IT WAS well worth the wait.
My brother Alan and I finally took Terra Nova out for a run two weekends ago and it was wonderful to be back out on the water.
I didn’t realise just how much I’d missed it until we pulled away from the quay at Bridge Marine and headed up towards Desborough Island.
We weren’t in a rush. We fell behind a slow-moving narrowboat and just pottered up towards the Walton Marine buildings and along past Lady Lindsay’s lawn and Desborough Sailing Club.
It was obviously meant to be because with the sun shining and the wind gently wafting past us, we overtook a Cornish Shrimper sailing boat with its mast neatly stacked along the cabin top.
I’ve always coveted one of those pretty little sailing cruisers produced by the Cornish Crabber company down in the West Country.
They sail beautifully, with a lifting keel and a gaff rig so that you can explore the shallowest of creeks and sit upright on the bottom if the tide leaves you.
I used to want a Cornish Crabber 30 — the big brother of the Shrimper — but when I first discovered the marque, it was back in the late 1980s and the 30ft version was selling for around £30,000 if my memory serves me right.
Now, nearly 30 years on, the price has soared to over £100,000 and there’s no way I can afford that so I’ve set my sights a good bit lower on the 20ft two-berth boat.
Even that — new — will set you back several tens of thousands, but on the second-hand market you might pick up a half-decent boat for £15,000-£20,000.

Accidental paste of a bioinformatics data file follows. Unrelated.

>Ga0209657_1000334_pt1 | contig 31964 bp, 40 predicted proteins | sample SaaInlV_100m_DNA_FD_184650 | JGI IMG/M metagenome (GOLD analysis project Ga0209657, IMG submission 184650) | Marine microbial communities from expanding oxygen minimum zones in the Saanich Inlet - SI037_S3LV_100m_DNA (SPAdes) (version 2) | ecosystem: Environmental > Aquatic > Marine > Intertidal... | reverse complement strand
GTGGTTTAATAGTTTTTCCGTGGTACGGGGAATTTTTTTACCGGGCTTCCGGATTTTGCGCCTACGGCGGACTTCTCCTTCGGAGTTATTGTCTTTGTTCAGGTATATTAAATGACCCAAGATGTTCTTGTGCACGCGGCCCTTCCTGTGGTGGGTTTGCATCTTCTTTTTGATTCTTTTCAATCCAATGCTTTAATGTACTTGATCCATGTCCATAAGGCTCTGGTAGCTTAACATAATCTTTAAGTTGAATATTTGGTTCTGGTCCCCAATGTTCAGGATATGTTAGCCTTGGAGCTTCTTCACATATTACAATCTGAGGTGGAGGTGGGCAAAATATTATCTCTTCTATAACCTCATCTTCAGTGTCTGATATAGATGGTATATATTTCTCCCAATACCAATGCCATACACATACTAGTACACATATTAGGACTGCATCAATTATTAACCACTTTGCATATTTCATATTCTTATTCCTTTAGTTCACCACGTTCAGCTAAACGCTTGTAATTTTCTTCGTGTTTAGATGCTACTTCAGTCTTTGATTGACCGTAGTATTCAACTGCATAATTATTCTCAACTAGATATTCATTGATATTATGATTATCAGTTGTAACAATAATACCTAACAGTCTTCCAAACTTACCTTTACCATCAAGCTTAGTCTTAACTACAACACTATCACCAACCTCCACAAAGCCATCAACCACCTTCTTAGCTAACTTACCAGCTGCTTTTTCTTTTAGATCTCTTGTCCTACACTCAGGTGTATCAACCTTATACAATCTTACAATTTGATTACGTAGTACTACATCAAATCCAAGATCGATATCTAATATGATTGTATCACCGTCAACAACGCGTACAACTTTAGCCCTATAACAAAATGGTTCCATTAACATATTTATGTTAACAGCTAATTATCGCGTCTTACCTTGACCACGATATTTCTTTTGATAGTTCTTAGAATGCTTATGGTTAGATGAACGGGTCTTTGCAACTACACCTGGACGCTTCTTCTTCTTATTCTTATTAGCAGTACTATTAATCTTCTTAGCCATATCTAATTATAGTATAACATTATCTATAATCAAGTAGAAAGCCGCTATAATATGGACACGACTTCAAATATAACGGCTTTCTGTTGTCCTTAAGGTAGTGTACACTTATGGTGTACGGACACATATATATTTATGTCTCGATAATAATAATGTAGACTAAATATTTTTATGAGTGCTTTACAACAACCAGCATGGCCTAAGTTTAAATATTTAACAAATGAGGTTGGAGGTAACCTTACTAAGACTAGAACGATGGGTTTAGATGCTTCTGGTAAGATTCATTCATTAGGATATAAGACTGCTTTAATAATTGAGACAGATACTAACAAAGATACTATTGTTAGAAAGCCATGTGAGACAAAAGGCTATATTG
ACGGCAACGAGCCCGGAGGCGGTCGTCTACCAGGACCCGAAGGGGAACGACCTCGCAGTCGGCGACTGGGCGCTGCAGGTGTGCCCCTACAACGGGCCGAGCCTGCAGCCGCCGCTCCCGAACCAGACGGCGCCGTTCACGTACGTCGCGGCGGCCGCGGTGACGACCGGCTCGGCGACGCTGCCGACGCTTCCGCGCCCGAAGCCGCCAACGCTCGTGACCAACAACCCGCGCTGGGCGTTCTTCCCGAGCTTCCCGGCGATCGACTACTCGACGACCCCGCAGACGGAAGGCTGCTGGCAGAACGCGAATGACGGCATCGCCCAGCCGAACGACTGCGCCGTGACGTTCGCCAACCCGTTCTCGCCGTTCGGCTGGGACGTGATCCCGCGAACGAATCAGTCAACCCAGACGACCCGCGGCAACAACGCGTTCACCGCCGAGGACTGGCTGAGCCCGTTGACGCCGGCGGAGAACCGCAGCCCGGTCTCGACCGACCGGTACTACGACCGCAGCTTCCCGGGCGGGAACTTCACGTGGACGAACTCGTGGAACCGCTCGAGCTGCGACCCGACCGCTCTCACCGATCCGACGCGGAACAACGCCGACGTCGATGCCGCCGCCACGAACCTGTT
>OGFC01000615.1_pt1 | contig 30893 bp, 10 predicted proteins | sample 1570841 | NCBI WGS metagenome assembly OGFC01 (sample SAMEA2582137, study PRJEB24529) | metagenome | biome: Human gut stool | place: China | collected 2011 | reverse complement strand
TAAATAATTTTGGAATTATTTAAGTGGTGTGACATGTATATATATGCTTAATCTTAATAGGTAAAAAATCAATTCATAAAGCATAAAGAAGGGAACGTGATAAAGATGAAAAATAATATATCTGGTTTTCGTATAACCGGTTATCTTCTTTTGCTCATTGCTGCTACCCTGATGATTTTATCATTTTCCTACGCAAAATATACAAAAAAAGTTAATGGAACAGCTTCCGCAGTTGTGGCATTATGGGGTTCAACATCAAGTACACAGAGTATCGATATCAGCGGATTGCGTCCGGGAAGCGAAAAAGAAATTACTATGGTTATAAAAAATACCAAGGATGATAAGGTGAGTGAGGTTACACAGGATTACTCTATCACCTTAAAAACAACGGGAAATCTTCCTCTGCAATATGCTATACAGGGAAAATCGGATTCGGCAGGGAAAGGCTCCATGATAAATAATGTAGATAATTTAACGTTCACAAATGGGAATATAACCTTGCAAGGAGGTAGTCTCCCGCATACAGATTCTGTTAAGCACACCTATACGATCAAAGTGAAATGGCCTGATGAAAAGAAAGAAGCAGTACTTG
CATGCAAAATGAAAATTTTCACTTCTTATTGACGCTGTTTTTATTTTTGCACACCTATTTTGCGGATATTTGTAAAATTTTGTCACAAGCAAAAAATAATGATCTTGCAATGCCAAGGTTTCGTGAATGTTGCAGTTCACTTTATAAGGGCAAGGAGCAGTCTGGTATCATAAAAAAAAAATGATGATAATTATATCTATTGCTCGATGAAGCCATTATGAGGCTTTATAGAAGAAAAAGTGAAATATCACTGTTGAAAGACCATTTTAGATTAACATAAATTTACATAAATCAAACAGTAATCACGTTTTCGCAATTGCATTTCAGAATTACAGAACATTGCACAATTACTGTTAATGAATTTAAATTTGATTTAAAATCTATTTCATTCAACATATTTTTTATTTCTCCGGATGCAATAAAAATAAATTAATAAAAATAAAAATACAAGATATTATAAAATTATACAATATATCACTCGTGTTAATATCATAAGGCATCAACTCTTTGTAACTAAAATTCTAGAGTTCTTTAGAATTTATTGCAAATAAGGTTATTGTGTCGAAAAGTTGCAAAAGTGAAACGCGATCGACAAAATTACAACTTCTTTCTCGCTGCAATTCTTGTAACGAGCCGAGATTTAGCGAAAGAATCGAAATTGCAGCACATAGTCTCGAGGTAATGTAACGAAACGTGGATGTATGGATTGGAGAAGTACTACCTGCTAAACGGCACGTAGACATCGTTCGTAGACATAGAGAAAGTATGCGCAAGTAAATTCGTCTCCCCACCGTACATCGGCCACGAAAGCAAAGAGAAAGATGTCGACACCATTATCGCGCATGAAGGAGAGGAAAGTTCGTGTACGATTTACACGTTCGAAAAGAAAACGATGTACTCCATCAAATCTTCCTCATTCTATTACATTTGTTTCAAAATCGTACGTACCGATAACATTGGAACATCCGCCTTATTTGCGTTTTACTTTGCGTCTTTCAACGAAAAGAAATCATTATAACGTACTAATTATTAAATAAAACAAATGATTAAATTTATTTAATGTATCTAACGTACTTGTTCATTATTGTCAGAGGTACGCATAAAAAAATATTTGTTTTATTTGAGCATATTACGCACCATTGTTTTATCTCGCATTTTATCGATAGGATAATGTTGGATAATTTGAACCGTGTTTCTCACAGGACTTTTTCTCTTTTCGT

I must admit that I’d always thought about buying one on a trailer so that we could tow it down to the coast or up to the Lake District.
The idea of sailing it on our part of the Thames hadn’t really occurred to me but seeing this one heading into a mooring at Desborough got me thinking that it might not be such a bad idea.
We motored up to Shepperton Lock and then through it with three or four other boats (which was also nice — the river wasn’t too crowded which made for a stress-free day).
We made a turn and came back to moor up outside the Thames Court Hotel and just sat in the cockpit eating a picnic and raising a glass to each other.
It’s wonderful. My brother and I don’t see each other for weeks at a time but when we get back together aboard the old boat, it’s as though we’ve never been apart.
I love listening to his tales of life on the river when he was a youngster — he’s 10 years older than I am.
He used to live aboard an ex-RAF air sea rescue launch (number 2744) that was moored at a boatyard, the name of which escapes me, just downstream from Richmond Half Lock.
It was one of the first places he’d lived away from home and I used to go down there regularly to see him and the mates he shared the boat with.
There was also his absolutely stupid little mutt called Toby who used to run around and round the deck before falling in and having to be hoicked out, dripping wet and covered with mud.
You’d need to rinse the mud off him, dry him off and set him back on the deck and blow me if he wouldn’t jump straight back in.
Not too tightly wrapped was Toby.
It was a lovely day and we didn’t get back to Bridge Marine until late in the afternoon.
The old boat seemed to appreciate the exercise and I’m sure Bruv and I did. There isn’t a better antidote to life and work stress than messing about on a boat with a good friend.
Note to self: Don’t leave it so long next time…